JavaScript Syntax Introduction - Dog Years

Hi everyone :world_map:! I’m new to programming and would like to find people to discuss and learn together. I currently live in Spain and speak English and Spanish!

So now… some coding exercises from the Full Stack Engineer path. These are two approaches to the dog years project.

This is the default solution:

//Enter the human's age
const myAge = 10;
//The first 2 years count differently for the dog's age calculation
let earlyYears = 2;
earlyYears = earlyYears * 10.5;
//Substract already accounted years in earlyYears var
let laterYears = myAge - 2;
//laterYears count as 4 years in dog years
laterYears *= 4;
//Let's add up both calculations
let myAgeInDogYears = earlyYears + laterYears;
//Make all letter lowercase
let myName = 'Gustavo'.toLowerCase();
//Using string interpolation to embed var into a string and print
console.log(`My name is ${myName}. I am ${myAge} years old in human years which is ${myAgeInDogYears} years old in dog years.`)

And here is another approach I found easier and more straight forward:

//Human's age to calculate, human's name and a var myAgeInDogYears to store the result
const myAge = 33;
const myName = 'Gustavo'.toLowerCase();
let myAgeInDogYears;

//Simple if...else statement to separate between people age 2 and under and people age 3 and over
if (myAge < 2) {
myAgeInDogYears = myAge * 10.5;
} else {
myAgeInDogYears = (myAge - 2) * 4 + 21;

//String interpolation to embed var and const
console.log(`My name is ${myName}. I am ${myAge} years old in human years which is ${myAgeInDogYears} old in dog years.`);

Appreciate any feedback! :studio_microphone:

Hey there, nice to meet you!
I think your solution makes an awful lot of sense to be honest. I assume they use that method for teaching reasons, but I find yours much more readable!

Only other thing I would consider would be wrapping it all in a function so that you don’t pollute the global scope, but that’s outside the scope (no pun intended) of this exercise.

:joy: :joy: :joy:

Thanks for the review @data2704285749!

Just read about scopes and sure makes a lot of sense to avoid scope pollution! I will keep it in mind!

the problem with this approach:

myAgeInDogYears = (myAge - 2) * 4 + 21;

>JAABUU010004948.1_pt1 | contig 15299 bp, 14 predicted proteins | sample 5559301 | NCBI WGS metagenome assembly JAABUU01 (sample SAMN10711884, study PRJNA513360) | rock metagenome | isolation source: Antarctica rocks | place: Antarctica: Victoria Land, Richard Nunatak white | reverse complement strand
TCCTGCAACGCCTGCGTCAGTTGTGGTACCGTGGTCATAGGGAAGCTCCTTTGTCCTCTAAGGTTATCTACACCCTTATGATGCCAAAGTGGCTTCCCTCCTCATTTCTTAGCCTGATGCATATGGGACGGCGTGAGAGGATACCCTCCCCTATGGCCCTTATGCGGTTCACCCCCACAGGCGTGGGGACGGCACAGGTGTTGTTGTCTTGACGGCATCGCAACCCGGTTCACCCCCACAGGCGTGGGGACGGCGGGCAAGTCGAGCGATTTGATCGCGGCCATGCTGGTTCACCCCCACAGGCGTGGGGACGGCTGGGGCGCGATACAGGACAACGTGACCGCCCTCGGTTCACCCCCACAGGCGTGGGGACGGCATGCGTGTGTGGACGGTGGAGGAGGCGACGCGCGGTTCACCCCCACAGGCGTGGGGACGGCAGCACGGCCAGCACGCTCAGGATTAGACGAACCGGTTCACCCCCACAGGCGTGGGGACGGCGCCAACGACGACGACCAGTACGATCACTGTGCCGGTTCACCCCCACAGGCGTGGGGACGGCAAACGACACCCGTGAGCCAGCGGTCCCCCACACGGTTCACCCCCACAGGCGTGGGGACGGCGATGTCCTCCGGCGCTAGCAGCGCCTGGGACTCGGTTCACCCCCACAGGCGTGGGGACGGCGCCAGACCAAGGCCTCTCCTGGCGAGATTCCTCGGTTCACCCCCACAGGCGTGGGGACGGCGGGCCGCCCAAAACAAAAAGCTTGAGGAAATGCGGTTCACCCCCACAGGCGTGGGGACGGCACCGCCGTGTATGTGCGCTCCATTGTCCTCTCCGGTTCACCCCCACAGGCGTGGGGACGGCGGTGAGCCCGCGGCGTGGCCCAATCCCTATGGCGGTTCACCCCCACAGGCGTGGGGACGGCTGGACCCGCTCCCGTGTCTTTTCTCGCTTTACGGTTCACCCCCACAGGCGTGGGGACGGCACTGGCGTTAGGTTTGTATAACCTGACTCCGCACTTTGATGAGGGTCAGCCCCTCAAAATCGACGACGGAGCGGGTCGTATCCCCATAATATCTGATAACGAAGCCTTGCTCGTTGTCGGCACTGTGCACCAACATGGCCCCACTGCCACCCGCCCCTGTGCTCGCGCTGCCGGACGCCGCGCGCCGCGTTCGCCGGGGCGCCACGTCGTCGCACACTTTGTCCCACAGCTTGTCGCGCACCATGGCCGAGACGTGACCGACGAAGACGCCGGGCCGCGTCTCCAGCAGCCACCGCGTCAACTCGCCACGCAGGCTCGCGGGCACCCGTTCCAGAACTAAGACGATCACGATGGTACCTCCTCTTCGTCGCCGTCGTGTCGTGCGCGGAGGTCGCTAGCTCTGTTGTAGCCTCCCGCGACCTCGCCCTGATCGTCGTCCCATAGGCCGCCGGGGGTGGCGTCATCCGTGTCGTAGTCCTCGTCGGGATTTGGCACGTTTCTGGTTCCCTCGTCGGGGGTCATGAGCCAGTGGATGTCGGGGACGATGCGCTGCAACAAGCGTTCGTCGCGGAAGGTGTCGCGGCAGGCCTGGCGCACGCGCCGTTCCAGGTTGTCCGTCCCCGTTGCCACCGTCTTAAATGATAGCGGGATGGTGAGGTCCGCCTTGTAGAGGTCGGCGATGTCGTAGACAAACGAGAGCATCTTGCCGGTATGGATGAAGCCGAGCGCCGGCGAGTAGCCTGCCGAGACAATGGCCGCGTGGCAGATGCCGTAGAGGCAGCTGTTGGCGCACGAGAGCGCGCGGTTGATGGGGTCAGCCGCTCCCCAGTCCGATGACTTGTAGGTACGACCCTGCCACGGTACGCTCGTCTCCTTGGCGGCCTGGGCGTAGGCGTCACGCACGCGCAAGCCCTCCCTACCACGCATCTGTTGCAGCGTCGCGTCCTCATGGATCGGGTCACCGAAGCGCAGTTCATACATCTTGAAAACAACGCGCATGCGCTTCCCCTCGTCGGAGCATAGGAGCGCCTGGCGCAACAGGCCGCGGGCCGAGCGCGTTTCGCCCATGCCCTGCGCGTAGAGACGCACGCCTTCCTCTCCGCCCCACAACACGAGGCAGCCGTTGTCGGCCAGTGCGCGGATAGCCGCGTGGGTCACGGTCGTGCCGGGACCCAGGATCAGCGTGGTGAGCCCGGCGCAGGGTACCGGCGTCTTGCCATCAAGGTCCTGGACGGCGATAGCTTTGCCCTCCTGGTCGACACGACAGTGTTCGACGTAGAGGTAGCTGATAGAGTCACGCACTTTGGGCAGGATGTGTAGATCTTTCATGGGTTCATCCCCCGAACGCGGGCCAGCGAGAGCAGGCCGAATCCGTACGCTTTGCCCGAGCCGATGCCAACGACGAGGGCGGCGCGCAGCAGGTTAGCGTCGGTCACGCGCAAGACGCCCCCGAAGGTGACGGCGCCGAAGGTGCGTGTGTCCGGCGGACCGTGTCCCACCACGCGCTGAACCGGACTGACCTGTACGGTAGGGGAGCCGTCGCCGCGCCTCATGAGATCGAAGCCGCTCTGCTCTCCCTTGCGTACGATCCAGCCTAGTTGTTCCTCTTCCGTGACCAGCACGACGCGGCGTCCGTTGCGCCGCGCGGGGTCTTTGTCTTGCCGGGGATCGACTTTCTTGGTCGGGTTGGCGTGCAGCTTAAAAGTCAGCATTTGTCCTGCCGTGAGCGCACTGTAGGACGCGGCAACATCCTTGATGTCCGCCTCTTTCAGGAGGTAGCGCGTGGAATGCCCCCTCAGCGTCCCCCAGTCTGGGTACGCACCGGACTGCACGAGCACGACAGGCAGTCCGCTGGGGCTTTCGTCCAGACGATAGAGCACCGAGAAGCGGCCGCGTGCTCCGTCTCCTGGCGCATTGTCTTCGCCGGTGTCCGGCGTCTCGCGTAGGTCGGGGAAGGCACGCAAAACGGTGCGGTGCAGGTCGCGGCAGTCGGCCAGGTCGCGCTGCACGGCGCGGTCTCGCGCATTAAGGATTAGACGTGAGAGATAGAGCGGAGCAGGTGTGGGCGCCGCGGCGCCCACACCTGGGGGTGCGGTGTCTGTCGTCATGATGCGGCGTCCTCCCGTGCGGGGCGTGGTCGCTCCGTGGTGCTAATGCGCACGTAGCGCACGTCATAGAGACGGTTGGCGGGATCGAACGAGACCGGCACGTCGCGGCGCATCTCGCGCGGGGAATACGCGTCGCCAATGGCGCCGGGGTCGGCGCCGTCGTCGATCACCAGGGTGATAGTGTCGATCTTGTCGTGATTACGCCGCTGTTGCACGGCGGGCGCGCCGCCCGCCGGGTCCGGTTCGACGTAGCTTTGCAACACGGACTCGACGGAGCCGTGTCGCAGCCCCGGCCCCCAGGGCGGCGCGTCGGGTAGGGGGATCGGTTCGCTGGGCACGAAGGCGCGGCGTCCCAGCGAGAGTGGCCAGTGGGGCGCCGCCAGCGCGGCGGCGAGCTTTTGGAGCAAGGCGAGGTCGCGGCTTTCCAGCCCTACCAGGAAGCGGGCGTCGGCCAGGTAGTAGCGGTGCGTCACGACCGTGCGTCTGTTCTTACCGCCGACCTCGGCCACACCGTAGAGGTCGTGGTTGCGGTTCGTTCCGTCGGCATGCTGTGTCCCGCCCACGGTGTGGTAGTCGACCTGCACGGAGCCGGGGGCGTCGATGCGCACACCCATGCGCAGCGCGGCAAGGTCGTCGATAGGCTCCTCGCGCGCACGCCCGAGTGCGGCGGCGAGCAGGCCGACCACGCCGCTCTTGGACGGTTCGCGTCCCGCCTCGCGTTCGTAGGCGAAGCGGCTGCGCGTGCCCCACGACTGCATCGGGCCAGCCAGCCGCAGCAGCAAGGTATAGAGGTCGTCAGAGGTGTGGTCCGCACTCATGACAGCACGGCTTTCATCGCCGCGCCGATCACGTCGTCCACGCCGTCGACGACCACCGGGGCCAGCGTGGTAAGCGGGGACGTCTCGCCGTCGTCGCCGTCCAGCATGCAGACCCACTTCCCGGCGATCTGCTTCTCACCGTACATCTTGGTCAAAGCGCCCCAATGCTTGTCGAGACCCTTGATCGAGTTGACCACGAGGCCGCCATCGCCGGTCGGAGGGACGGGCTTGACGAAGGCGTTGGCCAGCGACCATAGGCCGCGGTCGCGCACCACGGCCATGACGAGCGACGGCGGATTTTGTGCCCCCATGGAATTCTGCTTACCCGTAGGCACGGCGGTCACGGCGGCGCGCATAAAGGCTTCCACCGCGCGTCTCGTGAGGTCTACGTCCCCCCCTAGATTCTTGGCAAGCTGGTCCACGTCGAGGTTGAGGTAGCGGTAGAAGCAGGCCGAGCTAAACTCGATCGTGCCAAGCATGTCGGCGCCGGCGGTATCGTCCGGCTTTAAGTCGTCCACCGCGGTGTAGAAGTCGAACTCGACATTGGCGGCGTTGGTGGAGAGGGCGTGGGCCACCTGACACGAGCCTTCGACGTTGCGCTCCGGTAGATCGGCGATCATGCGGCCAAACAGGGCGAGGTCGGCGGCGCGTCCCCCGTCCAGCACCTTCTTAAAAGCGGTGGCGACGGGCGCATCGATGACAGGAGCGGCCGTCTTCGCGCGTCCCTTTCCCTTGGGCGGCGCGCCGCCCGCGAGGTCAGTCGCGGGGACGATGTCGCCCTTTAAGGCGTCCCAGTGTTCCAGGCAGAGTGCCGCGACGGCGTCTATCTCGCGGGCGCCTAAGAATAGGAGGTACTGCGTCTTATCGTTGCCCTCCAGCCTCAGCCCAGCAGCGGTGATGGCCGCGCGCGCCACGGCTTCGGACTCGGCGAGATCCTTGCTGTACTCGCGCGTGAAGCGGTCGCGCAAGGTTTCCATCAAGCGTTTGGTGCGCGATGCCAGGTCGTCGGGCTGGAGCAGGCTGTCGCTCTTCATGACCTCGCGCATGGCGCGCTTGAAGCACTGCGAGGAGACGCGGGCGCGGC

is that you have a lot of “magic” numbers. What is 2? what is 4? what is 21? You know now, but do you still remember in 3 months time? half a year? a year?

And what of another developer taking over your project, they have no clue what those “magic” numbers are. the variables and comment help to remind us

Shorter code does not always mean code that is easier to read and maintain. Finding a balance is important, you can do your approach, but then you need to put a comment what the numbers are

putting the variable at the top of the program also enable us to quickly tweak anything about the calculation. If numbers are repeated without variable, this process becomes a lot more difficult and might introduce bugs.

I definitely see what you’re saying! It makes so much sense to keep the code easy to understand, for myself and others! And while I understand the concept I find it a little abstract.

@stetim94 do you have a rule of thumb for balancing readability and scope pollution?
Do you read over your code after a few days (or hours) to check if you can easily understand it?

I’ll keep working on finding that balance!
Thanks for taking the time!!! :+1:t4: :clap:t4:

It is abstract, but something which is worth learning in the long run. You first learn how to program, then you learn how to write clean, readable and maintainable code.

Try avoiding that lines are more then 80 characters. Look how code is written in documentation for the language.

sometimes, yes. But more importantly, I try separation of concerns. When I write a function/method, the function should have a single responsibility and should be easy test. The function should also have a logic/descriptive name, so you can look at the function name, and understand what the function does without having to study underlying implementation in detail. Speak of abstract haha

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